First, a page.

Book review: D (A Tale of Two Worlds) by Michel Faber

Older children and fully-grown adults will find much to relish in this ebullient and lovely new novel from Michel Faber, writes Stuart Kelly
Michel FaberMichel Faber
Michel Faber

“Young Adult” is not a term of which I am particularly fond, in that it seems vaguely condescending. I fear that Michel Faber’s rather ebullient and lovely new novel will be tagged “YA”. But older children and fully-grown adults will certainly find much to relish in it. In the Author’s Note, Faber cites CS Lewis’s Narnia books and Lewis Carroll’s tales of Wonderland, but it is also kin to such serious and funny books as Charles Kingsley’s The Water Babies, The Phantom Tolbooth by Norton Juster, L Frank Baum’s The Wonderful Wizard Of Oz or Scarlett Thomas’s Worldquake series. Of course, with such a pedigree, the long shadow of Philip Pullman’s His Dark Materials trilogy looms over it as well.

Our heroine is a teenage girl called Dhikilo Saxardiid Samawada Bentley, adopted in Britain after arriving from Somaliland as a refugee. She’s pretty smart, loves cooking and is in the “bottom percentile of befriendedness” according to social media. One friend she does have is her former history teacher, Professor Dodderfield, who is eccentric, ancient and blind and has a very curious dog. He dies and yet doesn’t, and it is to him she turns when the letter “d” isappears from roa signs and such like. He asks her to go on – no great spoiler or surprise here – a dangerous mission alongside the dog, going through a portal that looks like “the front cover of a hardback book”.

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The idea of the book as the means of transportation is a standard part of this genre, and soon enough Dhiliko and the dog, Nelly or Mrs Robinson, who can turn into a sphinx, is in the land of Liminus, to where all the “d”s are being taken. Faber has some real fun with the absence of the letter “d”, making the reader puzzle out the words, and often finding ribald versions of the “d”-less names. She will also meet some individuals whose tongues have been amputated, meaning it is even more of a question of parsing the meanings. Faber also cites James Thurber’s The Wonderful O, another book about missing letters, but not (strangely) the apex of the lipogram, Georges Perec’s A Void as it is called in the brilliant translation by the late Gilbert Adair.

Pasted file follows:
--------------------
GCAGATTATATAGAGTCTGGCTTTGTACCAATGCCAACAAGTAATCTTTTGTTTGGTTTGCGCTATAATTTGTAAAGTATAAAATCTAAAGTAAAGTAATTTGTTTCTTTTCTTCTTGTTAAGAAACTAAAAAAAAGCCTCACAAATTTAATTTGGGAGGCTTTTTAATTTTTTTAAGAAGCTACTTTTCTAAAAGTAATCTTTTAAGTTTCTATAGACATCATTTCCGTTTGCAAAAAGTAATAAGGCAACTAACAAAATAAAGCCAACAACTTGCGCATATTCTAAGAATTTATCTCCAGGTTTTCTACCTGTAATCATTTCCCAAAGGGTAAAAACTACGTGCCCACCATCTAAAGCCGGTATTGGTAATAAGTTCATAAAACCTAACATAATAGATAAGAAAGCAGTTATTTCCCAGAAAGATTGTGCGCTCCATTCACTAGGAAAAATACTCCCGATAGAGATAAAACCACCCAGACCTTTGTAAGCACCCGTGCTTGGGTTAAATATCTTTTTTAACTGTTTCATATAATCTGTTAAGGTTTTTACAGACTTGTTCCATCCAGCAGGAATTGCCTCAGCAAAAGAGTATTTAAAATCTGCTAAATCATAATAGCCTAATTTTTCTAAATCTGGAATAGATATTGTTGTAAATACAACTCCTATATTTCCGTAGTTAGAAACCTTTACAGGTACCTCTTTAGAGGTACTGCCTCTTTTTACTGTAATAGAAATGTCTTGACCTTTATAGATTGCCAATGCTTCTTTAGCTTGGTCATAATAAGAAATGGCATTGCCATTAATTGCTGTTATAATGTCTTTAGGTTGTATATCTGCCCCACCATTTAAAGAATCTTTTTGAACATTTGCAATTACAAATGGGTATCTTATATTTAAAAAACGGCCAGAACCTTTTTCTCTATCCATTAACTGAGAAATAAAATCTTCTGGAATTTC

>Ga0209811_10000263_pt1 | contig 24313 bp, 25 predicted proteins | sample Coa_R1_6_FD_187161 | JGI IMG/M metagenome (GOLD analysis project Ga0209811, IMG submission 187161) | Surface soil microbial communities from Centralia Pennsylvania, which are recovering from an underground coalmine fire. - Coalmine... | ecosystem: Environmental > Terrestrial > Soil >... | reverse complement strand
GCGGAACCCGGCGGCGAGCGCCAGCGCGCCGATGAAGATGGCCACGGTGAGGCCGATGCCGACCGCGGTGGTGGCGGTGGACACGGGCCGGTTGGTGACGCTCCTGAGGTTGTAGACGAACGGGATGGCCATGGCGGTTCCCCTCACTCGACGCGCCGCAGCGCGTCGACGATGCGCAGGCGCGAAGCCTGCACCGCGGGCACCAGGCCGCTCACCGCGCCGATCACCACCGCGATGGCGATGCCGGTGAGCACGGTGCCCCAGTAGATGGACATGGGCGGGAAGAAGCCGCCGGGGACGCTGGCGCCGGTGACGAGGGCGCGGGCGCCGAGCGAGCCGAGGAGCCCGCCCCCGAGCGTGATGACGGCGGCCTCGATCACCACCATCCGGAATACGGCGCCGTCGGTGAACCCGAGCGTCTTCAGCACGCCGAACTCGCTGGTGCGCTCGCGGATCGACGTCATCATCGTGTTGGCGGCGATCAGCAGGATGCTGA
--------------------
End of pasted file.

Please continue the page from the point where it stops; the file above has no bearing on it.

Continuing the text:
The attentive reader will realise sooner or later quite what else is going on. The novel is subtitled “A Tale Of Two Worlds”, Dhiliko lives in a seaside town called Cawber, and the Professor now lives in Gas Hill Garens. On entry into Liminus she will meet Magwitches, Quilps, an eerie Bleak House and an officious official called Pumblechook. In this extravagant fantasia on Dickens, the whole country is suffering under the tyranny of a creature called The Gamp.

Faber certainly deals with a great number of issues of concern. There is outright racism towards Dhikilo and a rather subtly done piece on identity – Dhiliko wonders on meeting the Roo if “the fact that Mrs Robinson was kind of lion-ish or cheetah-like and the Drood were kind of pantherly made a difference”, and later “she can choose what she wants to be!” On occasion, the point might be made slightly too emphatically; more Thelonious Monk than Alfred Brendel, but I am sure most of the target readership will appreciate that such concerns are raised at all.

Sairey Gamp in Martin Chuzzlewit is the drunken, slatternly, status-obsessed (she has an umbrella) nurse, and Faber leaves the reader in no doubt about his Gamp. This is good rambunctious satire, if it were not for the fact that we do not live in a fairy tale. That a crucial plot point involves the venting of a dangerous industrial facility, it is hard not to think that Faber is doing a fair amount of venting himself. It doesn’t detract from the pleasure and cleverness of the book, but it does seem slightly too righteously indignant.

There is a very lovely phrase that occurs towards the finale when Dhiliko remembers that the Professor once told her that revolutions were “an explosion of fed-upness”. There is also wisdom in the idea that history sometimes happens slowly and sometimes torrentially. As such the novel does what Lord Reith imagined to be the purpose of the BBC: to educate, inform and entertain. The shenanigans are properly weird and chaotic but the moral purpose is clear. And maybe, just maybe, it might make some younger readers pick up a copy of any of the works of Charles Dickens.

Towards the end, after a rather plangent set of codas and before the obligatory happy ending – the last line is “Oh, I do like a happy ending” – Dhikilo promises to one day return to Liminus. I hope Faber is true to her and his words. It would be a delight to see how he imagined his own Fagins and Weggs and Wemmicks and Pickwicks. It is the kind of book that for the “YA audience”, a sequel would be demanded.

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D (A Tale Of Two Worlds), by Michel Faber, Doubleday, £16.99. Michel Faber is appearing online as part of the Edinburgh Book Festival on 25 August

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